At around two or three years old, a child learns the phrase, “I do it.” They are developing independence and individualism. So you go to mow the lawn and he says, “I do it.” The blade starts spinning, he grabs the handle and starts pushing it through the yard. All the while, mom or dad’s hand is gripping the handle and pushing and steering. Or you go to sweep the floor and she says, “I do it.” She goes around, not so much sweeping, but scattering dust bunnies and crumbs. All the while, mom or dad follows to catch all the dirt that was missed. You go to drive, and he says, “I do it.” So he grabs the wheel and steers around the parking lot, squealing through left and right turns. All the while, mom or dad quietly grip the bottom of the steering wheel, braking and accelerating along the way. The child says, “I do it,” but all the while it was really mom or dad.
Regardless of age, a human tendency is to say “I do it.” It’s a question of who’s in charge and who’s doing the work. As Lutherans, we have a solid belief that in terms of salvation, it’s all God’s work – not “I do it.” But we leave God’s work there – strictly to the realm of salvation and spiritual things. “God is in charge of my salvation, but everything else is mine.” In doing this, we clearly separate our work and God’s work.
The result is an increasingly busy, frantic, exhausted society. The pace of life is blistering. I’ve observed an epidemic of people who work too much and rest too little. People who are: Over-committed. Over-programmed. Over-worked. Stressed out. Burned out. Strung out. You have trouble saying “no.” You feel you have to do more or you’ll left behind. Your kids have to do more sports, more camps, more classes or they’ll be a failure. You have to keep busy or you’ll feel lazy. I see a people oppressed by their frantic pace, and over-crammed schedules, and unrelenting work. Oppressive calendars, oppressive to-do lists, oppressive gushes of information and media. I do it.
In such a franticly overworked society, the third commandment is increasingly radical. “Remember the Sabbath day to keep it holy. Six days you shall labor, and do all your work, but the seventh day is a Sabbath to the LORD your God.” The word Sabbath means “to cease” or “stop.” The significance of observing the Sabbath is that it forces us to see the limits of “I do it.” Work is not bad. But Sabbath tells us, “Your work has limits.” You can work hard six days throughout the week, but on seventh day, you stop. You rest. And you realize that the world goes on without you. Sabbath says, “Your work has limits. Stop for a day, and see that God has been working all along. HE has been creating. HE has been providing. You thought it was ‘I do it,’ when all the while, HE did it.”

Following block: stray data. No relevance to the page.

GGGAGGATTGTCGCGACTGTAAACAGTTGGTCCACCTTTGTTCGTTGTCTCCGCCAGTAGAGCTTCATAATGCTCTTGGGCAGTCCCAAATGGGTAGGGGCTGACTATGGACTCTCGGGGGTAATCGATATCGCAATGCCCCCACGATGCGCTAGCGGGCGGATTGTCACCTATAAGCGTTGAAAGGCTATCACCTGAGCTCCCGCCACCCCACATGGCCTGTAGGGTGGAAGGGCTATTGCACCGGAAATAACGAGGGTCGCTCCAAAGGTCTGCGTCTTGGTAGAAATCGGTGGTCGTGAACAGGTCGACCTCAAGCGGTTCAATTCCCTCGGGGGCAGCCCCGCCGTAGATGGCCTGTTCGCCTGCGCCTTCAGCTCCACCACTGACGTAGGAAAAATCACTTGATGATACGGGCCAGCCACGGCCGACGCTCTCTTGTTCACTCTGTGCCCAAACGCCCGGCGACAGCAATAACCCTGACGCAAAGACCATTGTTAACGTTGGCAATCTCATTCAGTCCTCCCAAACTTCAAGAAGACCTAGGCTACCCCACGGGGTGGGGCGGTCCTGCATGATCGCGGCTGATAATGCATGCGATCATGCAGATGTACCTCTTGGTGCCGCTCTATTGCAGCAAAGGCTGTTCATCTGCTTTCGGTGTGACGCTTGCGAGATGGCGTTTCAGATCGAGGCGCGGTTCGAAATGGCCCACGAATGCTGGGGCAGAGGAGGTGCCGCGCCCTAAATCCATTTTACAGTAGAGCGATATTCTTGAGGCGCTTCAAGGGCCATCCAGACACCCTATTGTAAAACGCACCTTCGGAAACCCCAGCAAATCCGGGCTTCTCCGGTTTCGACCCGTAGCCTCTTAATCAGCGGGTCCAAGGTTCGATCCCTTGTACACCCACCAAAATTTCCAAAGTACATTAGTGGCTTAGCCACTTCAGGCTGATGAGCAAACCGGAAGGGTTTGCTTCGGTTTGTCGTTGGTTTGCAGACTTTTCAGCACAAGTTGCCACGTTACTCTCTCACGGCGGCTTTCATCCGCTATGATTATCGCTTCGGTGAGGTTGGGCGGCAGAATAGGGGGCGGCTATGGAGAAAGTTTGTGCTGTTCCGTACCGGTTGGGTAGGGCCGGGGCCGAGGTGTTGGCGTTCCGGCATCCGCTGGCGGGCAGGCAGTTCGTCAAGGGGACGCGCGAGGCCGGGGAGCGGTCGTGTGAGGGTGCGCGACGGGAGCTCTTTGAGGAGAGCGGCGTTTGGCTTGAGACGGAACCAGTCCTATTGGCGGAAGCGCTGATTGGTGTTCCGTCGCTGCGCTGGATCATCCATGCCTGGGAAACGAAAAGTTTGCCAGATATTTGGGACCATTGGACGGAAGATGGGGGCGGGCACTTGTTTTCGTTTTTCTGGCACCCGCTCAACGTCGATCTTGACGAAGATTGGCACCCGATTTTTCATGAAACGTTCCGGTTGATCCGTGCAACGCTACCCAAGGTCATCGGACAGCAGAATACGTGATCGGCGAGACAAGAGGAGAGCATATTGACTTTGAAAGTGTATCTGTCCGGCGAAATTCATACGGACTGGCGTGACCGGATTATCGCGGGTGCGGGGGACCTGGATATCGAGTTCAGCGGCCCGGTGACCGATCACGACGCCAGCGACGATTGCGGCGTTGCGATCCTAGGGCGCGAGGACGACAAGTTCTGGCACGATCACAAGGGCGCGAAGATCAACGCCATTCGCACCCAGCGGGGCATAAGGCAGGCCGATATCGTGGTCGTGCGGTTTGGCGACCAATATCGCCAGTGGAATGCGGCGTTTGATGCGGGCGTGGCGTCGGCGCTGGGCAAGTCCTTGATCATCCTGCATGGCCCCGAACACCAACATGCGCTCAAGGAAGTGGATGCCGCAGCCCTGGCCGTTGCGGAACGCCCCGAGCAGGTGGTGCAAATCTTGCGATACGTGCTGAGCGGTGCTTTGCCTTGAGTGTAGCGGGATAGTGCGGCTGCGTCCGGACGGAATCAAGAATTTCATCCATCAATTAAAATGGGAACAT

We often separate God’s work and our work. “He does the salvation and spiritual stuff. I do everything else.” This attitude dismisses God’s work in our everyday life. There is a mysterious intersection with God’s work and ours; where we work, and strive, and toil, and at the same time God is at work in us and through us. He gives us the work, and guides the work.
It’s like gardening. You till and fertilize and water. You sweat as you pull the weeds. And then you go to bed, and when you wake up, the bean plants are flowering. The lettuce got a little bigger. The tomatoes turned green to orange to red. And you had nothing to do with it. Wendell Berry writes of this phenomenon. He says, “Great work is done while we’re asleep.”
Or it’s like pregnancy. We all know how babies are made. Certainly two people are involved. And yet, God mysteriously goes about his work. Fingernails are formed. A brain develops. Little feet with little toes. And mother and father have nothing to do with how the child forms. It’s left to grace. Great work is done while we’re asleep. Great work, because GOD DOES IT.
In Mark 6:31, Jesus told his disciples, “Come away to a desolate place and rest a while.” They needed rest from their work, but the crowds of people would not leave them alone. When it was late, the disciples noticed a logistical problem. A small stadium full of people, and no concessions. Jesus said, “You give them something to eat.” They recognized the limits of their ability. “I do it” won’t cut it. You’d need almost a years’ salary to buy enough food for all these people.
But when no work of ours will suffice, God’s work becomes evident. Jesus provides. Five loaves of bread. Two fish. 5 + 2 = 7. The Sabbath day is the seventh day. Seven is the number of completion, wholeness, fullness. Elsewhere in Scripture, Jesus refers to himself as “Lord of the Sabbath.” HE is Sabbath in a person. There is a limit to your work, to “I do it.” And when you recognize this, you see that he it’s not your work, but HIS work. HE is rest. He is relief. HE is power. HE is peace. He is provision. All of creation is HIS work. Under HIS rule. Subject to HIS Lordship.
And when the humans said, “I do it,” he didn’t say, “Well, you got yourself into this mess, you can get yourself out. No, the Creator chose to redeem. He said “I will do it.” And HE invaded broken humanity. HE suffered the consequences of our bloated arrogance. HE has compassion because we are sheep without a shepherd. HE shackled death. HE stands as the King. Him, not me. HIS work, not mine. His control. His will. His love. His provision. His Sabbath. His rest. His work. In a person.
How do you live and work in a way that acknowledges God’s work? That trusts his control? How do you observe the Sabbath beyond simply “going to church”? Three suggestions (not laws):
A new post on the Regeneration Blog. My summer study on Sabbath, rest, and restart continues.
I am on vacation this week. So you won't hear from me. I'm resting. Here's why.